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What advantages does a 120 Hz LCD TV offer over a 60 Hz TV for console gaming?

I've heard there are problems with lag and jerky scrolling. Does a display capable of 120hz address these issues?

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I think turning VSYNC on can help the "lag and jerky scrolling" but that depends on what's causing it (and I'm thinking PC, don't know how many consoles/console games these days have VSync off). – MGOwen Sep 2 '10 at 5:21
up vote 1 down vote accepted

For console gaming, there isn't much of an advantage. Some aspects of motion might be made clearer, but it varies between implementations.

Real 120Hz (usually marketed as 3D-ready/capable/etc) on PC is a rather different, and has benefits for most games and gamers.

Also note that 120Hz displays don't necessarily transition beween colours any faster than good 60Hz monitors, meaning that input lag is often similar.

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Any references? Sorry, without references I call BS on most of these sorts of answers, regardless of whether I agree with the content. – blesh Jan 14 '11 at 18:14

The only real advantage of a 120 Hz display is that you can use NVIDIA 3D Vision to play games in 3D. Although many games can be played at a framerate of 120 Hz, to the naked eye it won't make a big difference. Note that this is different from person to person.

3D Vision requires 120 Hz so that it can show 60 frames per second per eye.

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>>Note that this is different from person to person. Although, the difference between 60 and 100 Hz is quite noticable when watching moveies etc when there's a sudden sideways scroll of the view, it jumps...doesn't scroll smoothly – Samrat Patil Aug 31 '10 at 8:34
@Sammy - Not really. At 60 Hz it's already very smooth. The human eye can identify the difference between the two, but in practice you hardly notice any difference. Besides, most movies are recorded at 30 Hz max because people associate more with home videos. – user56 Aug 31 '10 at 13:09
@Sammy - thanks, I've heard the same. I was wondering if it was an issue with games. – Brian Low Sep 2 '10 at 2:13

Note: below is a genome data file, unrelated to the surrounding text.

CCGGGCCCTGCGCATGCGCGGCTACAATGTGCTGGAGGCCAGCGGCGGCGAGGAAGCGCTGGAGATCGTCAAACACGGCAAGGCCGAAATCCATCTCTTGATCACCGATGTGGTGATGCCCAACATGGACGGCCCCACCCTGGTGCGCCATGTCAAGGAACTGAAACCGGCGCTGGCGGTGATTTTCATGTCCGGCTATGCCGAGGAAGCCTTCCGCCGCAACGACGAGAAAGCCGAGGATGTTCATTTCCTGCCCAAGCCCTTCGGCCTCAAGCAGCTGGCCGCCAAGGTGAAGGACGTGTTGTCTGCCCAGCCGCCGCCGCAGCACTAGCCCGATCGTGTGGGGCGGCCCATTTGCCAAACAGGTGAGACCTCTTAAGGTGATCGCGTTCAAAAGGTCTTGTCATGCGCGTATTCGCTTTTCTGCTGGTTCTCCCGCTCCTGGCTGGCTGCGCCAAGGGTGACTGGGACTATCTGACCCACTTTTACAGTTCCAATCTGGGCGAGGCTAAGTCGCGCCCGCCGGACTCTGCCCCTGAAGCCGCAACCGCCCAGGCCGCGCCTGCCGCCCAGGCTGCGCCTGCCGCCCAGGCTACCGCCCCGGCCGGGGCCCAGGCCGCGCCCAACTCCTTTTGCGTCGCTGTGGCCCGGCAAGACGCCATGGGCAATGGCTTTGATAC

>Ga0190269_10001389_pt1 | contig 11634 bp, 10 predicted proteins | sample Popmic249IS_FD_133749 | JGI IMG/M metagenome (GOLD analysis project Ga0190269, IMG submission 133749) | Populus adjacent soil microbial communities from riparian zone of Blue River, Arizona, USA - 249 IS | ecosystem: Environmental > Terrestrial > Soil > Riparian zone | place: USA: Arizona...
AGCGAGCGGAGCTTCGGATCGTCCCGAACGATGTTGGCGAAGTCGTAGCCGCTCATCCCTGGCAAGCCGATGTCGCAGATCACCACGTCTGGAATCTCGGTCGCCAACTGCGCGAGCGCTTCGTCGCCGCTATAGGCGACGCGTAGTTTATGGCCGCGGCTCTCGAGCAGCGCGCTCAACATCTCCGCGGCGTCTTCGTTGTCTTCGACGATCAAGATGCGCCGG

@Arda Xi - I believe the 120 hz TVs interpolate 30 hz or 24 hz sources. Sometimes it interpolates incorrectly and you get the jerkiness mentioned by Sammy. This is just based on what I've read. Hoping the gamers here could shed more light. Thanks. – Brian Low Sep 2 '10 at 2:15
@Brian - Not usually. It is possible, that is to say, the technology exists, but that would take a lot of processing power which most TVs don't usually have. If they do it it'll be a specific feature of that TV. – user56 Sep 2 '10 at 3:50

I tried playing on a 120 Hz TV once, and it made me sick. The image is ultra smooth, so I guess if you got used to it, it would be nice, but I doubt you'd be happy playing on a 60Hz TV ever again.

That being said most 120Hz TVs will allow you to change your setting to 60Hz so getting one with that option isn't a bad idea either.

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Any reason to the downvote? – Alex Larzelere Sep 1 '10 at 14:55
Agreed. Good post. Actually the kind of info I was looking for. – Brian Low Sep 2 '10 at 4:40
Unfortunately I don't have enough rep yet to upvote. – Brian Low Sep 2 '10 at 4:40

Most gaming monitors aren't 120hz yet, so it's not necessary, and won't give you a very noticeably better gaming experience (85Hz is about the limit of what you can see, and old-fashioned ideas of "Persistence of Vision" maintained that the eye only detects changes about every 1/25th second).

The only thing you really need 120Hz for is 3D display, if you have an Nvidia GeForce video card, a 120Hz screen and the Nvidia 3D Vision glasses then you can game in 3D.

If you look in your Nvidia control panel app, you probably have a heading that says "Enable Stereoscopic 3D" you can set this to use either normal cheap red/blue 3D glasses aka "3D Vision Discover" (setup instructions), or you can buy "3D Vision wireless active shutter glasses" that give 3D stereo vision without any colour distortion if you have a 120Hz display (check if you have here). If you don't have this in your setup at the moment, the 3D drivers are a free download from Nvidia's website.

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Question was in regard to LCD TV rather than computer monitors. 120 and 240 hz are quite popular among LCD TVs. Does this info apply? The TV demos in the store do show a difference between 120hz and non-120hz. Thanks! – Brian Low Sep 2 '10 at 4:39

If you are a gamer 120 Hz is the way to go and yes there is a big difference when gaming. The higher the framerates the slower things look to your eye. not laggy but slower depending on your settings. Iif you know the right ones it can be a huge advantage when cutting around corners and having to instantly shoot someone, how do you think the pros do it?

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this aint true i've played high level CSS and i've always played on 60 Hz screen 120 Hz doesn't give that much noticable difference it just feels better to your eyes. because it makes stuff more smooth. – ronnie Dec 27 '11 at 8:28

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